Notes From the Captain Lawrence Tasting Room: Hoppy Birthday to the Captain
Captain Lawrence marked its ninth birthday in style, with a half dozen bands, as many food vendors and several hundred fans of the brewery coming out to try beers old (Freshchester Pale Ale, Liquid Gold), new (Kirk Lazarus dark witte and Effortless IPA) and rare (Cuvee de Castleton, Rosse e Marrone). The Captain had something to prove after last year’s endless lines at the anniversary pig roast, but this year’s “Tap & Pour” bash had oodles of food–not only pig but pizza from Dough Nation, hot dogs from Walter’s, appetizers from Gleason’s and several other local victual varieties.
Nick Funeral of Monmouth County, New Jersey generally stays away from large crowds, but finds the mix of people at Tap & Pour just about right. After all, Captain Lawrence cut the ticket total almost in half from last year to keep it relatively intimate. “It’s spaced out enough, and there’s no line for beer,” he says.
Nick sips some pale ales with pals Tom Schultzel and Megan Jones of Elmsford. There is some debate as to whose idea it was to come to Tap & Pour. “Mine,” says Tom. “I’m pretty sure it was mine,” counters Nick.
Nick works out a compromise. “It’s half his and half mine,” he says. “And a quarter Megan’s.”
It wasn’t the schools or the parks that drew Tom and Megan to Westchester—it was the brewery. Tom was looking to move from Jersey for work, so he and Megan poked around White Plains a bit. “Hated it,” says Megan, as Nick refers to her as a “Piney”, and insists I include that.
But Megan and Tom ducked into Ron Black’s, had the Captain Lawrence Pumpkin Ale, and blissfully sat back as a humdrum afternoon melded into a memorable evening. When she learned that the brewery was just up the road, well, Megan was sold. “Captain Lawrence is basically why we moved here,” she says.
Evan Watson’s VIP set in the Fermento Funk Factory, as the Captain’s new sour ale aging facility is called, winds down. Phineas and the Lonely Leaves set up shop inside the brewery. A film crew representing Jameson’s Whiskey is on hand, filming something documentary-esque related to some Captain Lawrence sours aging in Jameson’s barrels. It’s undeniably festive.
Beertender Rob Catalano was pouring at the first pig roast nine years ago, and he’s dishing out the rare brews today. “I never thought it would come to this,” he says. “It feels pretty damn good. It’s definitely crazy to see how far we’ve come.”
Rich Sutphin and Clint Ferreira made the trip from Milford and Middletown, Connecticut, respectively, invited by Captain Lawrence Connecticut rep Marcus Adams. Surrounded by oak barrels adding character to unique brews, like the ultimate man cave, they’re digging the Frost Monster imperial stout, aged in apple brandy barrels. “Delicious,” says Rich.
But the Fermento Funk Factory (patent pending, or at least it should be) is really about the sours, and Patrick Densmore, cousin of CL staffer John Hanrahan, tried them for the first time, and it’s love at first sip. “I see this as my future,” he says, though John notes that it could be an expensive lifestyle choice.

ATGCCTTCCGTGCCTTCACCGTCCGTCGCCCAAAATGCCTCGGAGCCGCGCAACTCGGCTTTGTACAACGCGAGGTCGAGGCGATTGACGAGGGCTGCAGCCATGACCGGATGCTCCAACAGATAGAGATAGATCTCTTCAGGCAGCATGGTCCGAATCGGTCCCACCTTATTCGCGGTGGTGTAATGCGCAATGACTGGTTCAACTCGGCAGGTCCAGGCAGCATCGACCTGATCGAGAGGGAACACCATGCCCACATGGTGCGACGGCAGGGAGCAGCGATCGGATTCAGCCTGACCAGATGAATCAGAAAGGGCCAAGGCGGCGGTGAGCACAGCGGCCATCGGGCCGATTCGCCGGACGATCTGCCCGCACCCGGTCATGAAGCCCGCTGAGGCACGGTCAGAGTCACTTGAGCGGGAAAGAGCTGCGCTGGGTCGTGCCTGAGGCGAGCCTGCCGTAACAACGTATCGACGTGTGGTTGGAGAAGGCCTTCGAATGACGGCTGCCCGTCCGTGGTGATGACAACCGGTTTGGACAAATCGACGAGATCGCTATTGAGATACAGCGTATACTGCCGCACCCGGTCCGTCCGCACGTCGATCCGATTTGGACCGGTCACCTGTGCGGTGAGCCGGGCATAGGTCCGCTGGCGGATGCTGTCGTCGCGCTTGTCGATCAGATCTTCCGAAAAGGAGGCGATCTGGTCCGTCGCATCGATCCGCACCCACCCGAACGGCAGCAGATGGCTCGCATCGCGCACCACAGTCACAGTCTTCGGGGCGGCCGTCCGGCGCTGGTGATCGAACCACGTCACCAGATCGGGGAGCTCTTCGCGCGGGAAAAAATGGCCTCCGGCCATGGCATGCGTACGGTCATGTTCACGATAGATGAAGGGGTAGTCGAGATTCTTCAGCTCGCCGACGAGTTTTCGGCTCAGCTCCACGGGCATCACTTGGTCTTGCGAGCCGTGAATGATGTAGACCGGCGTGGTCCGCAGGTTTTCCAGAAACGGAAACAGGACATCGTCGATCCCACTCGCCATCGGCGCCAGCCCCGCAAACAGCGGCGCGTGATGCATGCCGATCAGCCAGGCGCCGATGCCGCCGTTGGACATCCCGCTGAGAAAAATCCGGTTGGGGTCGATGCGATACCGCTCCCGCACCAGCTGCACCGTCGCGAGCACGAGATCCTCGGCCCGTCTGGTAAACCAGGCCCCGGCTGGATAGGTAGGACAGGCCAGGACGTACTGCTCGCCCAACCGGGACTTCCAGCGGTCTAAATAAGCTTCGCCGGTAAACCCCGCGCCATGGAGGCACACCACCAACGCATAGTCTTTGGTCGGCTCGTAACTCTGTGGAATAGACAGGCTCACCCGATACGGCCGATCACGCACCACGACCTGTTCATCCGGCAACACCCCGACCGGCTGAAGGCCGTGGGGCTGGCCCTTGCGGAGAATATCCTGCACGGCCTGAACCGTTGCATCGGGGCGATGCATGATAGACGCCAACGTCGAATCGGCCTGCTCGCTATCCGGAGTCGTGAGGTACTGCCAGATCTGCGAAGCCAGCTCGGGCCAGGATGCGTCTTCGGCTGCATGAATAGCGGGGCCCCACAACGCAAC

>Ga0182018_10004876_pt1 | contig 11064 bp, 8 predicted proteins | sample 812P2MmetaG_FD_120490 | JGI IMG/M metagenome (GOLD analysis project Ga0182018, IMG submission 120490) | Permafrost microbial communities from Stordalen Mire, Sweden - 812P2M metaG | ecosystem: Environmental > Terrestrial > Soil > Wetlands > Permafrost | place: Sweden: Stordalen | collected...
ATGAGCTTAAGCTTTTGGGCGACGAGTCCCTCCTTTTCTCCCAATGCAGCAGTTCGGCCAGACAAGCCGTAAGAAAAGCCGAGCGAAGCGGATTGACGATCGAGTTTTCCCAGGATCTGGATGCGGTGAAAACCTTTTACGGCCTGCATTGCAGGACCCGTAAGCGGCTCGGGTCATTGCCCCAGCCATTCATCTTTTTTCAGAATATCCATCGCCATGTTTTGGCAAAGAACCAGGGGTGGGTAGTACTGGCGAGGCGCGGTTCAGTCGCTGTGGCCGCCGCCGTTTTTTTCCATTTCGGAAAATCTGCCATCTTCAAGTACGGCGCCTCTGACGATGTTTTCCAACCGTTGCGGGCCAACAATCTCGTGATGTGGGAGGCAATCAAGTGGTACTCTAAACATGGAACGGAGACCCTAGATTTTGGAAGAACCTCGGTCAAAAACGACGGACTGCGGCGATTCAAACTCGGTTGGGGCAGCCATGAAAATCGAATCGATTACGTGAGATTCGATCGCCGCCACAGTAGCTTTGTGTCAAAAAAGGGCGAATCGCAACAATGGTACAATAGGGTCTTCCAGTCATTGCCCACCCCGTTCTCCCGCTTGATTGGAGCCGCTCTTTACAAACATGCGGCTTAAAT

Patrick and brother Cory are up for the weekend from Philly, because that’s what you do when your cousin works in a brewery, and it’s the brewery’s birthday. Speaking of birthdays, Cory just turned 21 a few weeks before, and finds the Liquid Gold preferable to anything else a 21 year old might be drinking.
After a rainy morning, the sun is shining. While it’s a day for funky, special occasion beers, back outside, sisters Cara and Jenny Rothenberg of Tenafly, New Jersey are sipping the beer that started it all—the flagship Freshchester Pale Ale that was poured when Captain Lawrence first put flame to pig back in 2006. “I like the lighter beers,” says Cara. “I don’t go for the hoppy stuff.”
The sisters are eyeing the many food selections, but one thing has their attention: deep fried bacon—not to be confused with the band Space Bacon that’s currently got the crowd moving. “Salivating,” says Cara. “There are a lot more food options than last year.”
Nearby, a half dozen women schmooze in the sun. While most everyone’s here to sample the beer, they’ve actually agreed to drive their boyfriends to and from, their hands sporting the X of a selfless designated drive. Except Gina Palumbo of White Plains, that is. She’s quaffing the Liquid Gold, and scoping out some of the guys in attendance. Her type? “Tall, skinny, beards are OK,” she says. “Tattoos are OK too, but no Chinese characters.”
The Mark Sinnis Band takes the stage for its unique brand of “cemetery & western”. Captain Lawrence founder Scott Vaccarotakes it in with a smile as he sips a rice imperial IPA brewed specially for the day. He recalls that first pig roast in 2006, when he cooked the pig, served the pork and poured the beer. The Captain’s come a long way, to say the least.
“The sun is out and the beer is flowing,” Scott says. “We’ve got nine years on the books and we’re just getting started.”
–Michael Malone (email@example.com)
Captain Lawrence Brewing, at 444 Saw Mill River Road in Elmsford, is
open Wednesday through Friday (4-8 p.m.), Saturday (12-6 p.m.) and Sunday
(12-5). The author is paid by Captain Lawrence, partially in Palate Shifter